Kia ora, e pe¯ hea ana koe? Hi, how are you? I have been asked that a fair bit over the past week or so. I suppose a few people know I had my appendix out – also I haven’t been looking so well, so it is kind of obvious something is up.
Mostly, I have been brave enough to say, ‘‘You know what? I’m not feeling that great. I’m in a fair bit of postoperative pain, I’m not sleeping well, my bowel is not working properly, and it’s frustrating me that I’m not getting better faster.’’
What has been really powerful is that people have listened and been very caring. I’m not used to being reached out to like that, to be honest. I’m usually the one looking after other people. It has given me a lot of insight into the need for us to be real about how we are actually feeling and coping with the reality of our lives.
What tends to happen more often is the ‘‘How are you? I’m fine’’ dance. Superficial, because we all buy into the ‘‘busy’’ equals ‘‘I am of value’’ principle of life. In other words, the unspoken code is: I’m too busy to be anything other than fine and you are too busy to listen if I’m not, so what’s the point in sharing anything real? You know what I mean, right? Guilty as charged, we are all highly proficient at this.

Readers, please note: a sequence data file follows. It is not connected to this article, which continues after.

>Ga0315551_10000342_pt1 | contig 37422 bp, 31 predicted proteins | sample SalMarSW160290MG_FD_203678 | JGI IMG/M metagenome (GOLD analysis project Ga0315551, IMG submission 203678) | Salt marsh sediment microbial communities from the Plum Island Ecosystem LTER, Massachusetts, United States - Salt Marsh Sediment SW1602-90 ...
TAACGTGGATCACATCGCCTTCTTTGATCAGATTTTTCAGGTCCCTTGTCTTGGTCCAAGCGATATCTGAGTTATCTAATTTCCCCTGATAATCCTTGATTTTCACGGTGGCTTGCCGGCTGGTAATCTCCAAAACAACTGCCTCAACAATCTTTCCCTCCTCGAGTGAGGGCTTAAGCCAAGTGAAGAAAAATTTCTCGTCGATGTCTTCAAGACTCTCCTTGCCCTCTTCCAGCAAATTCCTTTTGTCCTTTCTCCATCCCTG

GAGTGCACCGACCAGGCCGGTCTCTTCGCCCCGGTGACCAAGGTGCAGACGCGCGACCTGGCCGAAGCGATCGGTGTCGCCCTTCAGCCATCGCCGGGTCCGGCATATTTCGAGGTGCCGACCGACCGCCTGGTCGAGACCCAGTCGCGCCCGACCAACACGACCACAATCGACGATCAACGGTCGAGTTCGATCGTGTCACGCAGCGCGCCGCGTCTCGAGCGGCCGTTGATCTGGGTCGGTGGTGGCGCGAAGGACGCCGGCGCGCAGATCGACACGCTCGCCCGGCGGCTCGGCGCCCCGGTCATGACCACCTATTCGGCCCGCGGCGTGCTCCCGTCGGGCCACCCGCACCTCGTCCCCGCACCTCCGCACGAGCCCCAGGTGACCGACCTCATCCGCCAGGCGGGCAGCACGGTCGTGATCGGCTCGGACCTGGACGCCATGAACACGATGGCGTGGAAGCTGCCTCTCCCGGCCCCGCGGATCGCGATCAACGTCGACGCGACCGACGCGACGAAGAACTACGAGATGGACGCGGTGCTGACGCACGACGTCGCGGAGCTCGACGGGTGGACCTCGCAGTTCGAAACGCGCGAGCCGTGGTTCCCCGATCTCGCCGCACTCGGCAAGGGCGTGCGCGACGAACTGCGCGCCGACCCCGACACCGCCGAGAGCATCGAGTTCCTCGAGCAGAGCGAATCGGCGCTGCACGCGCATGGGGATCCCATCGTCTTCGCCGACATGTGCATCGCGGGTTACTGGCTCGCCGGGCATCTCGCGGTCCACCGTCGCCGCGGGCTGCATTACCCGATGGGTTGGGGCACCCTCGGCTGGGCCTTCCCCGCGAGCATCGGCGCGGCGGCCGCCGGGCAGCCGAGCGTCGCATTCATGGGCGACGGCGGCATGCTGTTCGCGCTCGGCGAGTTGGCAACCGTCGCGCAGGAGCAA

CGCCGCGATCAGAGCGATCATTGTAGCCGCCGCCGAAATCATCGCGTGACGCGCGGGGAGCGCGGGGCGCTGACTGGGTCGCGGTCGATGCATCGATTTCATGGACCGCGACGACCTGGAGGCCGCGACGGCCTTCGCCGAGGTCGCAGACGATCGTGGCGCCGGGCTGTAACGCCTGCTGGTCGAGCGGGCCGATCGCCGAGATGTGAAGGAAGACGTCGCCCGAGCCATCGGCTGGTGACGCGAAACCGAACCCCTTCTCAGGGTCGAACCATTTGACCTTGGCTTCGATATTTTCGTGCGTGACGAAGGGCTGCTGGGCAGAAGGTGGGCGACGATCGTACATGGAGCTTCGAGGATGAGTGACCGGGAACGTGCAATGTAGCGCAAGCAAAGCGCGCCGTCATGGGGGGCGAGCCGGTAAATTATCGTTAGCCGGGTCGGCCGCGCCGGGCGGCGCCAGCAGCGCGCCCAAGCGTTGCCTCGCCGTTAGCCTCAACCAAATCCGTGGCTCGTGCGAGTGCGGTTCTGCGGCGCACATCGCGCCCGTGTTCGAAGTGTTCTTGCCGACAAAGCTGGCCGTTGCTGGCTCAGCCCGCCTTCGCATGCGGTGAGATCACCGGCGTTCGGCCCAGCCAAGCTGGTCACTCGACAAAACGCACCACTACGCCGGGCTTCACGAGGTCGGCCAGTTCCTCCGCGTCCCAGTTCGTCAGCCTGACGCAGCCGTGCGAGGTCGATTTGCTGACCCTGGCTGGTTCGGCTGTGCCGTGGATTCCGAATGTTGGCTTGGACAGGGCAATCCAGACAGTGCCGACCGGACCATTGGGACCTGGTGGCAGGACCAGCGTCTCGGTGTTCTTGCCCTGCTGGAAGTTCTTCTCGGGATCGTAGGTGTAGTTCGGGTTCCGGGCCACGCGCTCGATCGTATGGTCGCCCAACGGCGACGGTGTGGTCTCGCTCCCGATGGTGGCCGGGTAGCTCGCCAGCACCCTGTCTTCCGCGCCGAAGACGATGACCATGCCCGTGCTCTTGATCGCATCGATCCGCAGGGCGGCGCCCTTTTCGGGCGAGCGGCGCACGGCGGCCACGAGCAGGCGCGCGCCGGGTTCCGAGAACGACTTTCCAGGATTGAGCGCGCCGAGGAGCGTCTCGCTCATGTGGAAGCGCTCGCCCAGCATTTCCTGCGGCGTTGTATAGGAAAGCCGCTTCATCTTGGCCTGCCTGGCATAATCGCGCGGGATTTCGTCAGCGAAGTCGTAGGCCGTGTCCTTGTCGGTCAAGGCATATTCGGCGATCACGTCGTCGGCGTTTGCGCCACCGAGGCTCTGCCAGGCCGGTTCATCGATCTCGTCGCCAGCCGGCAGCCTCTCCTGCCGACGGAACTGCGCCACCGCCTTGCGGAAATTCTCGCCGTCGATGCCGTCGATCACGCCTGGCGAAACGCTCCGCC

Because I have healing surgical incisions to prove my state of recovery, I have things to point the proverbial stick at. And this underlines for me yet again how uncaring our society is around people healing and recovering from conditions without external scars.
People in the midst of, on the edge of, or working their way through various states of emotional pain and suffering remain largely unnoticed, and worse – they know the social code that requires they are supposed to remain unnoticed, invisible. The pain is to be hidden, thank you very much.
We are a long, long way from building caring communities where people feel safe to talk openly about what
Poipoia te ka¯kano, kia pua¯wai.
Nurture the seed in order to support flourishing.
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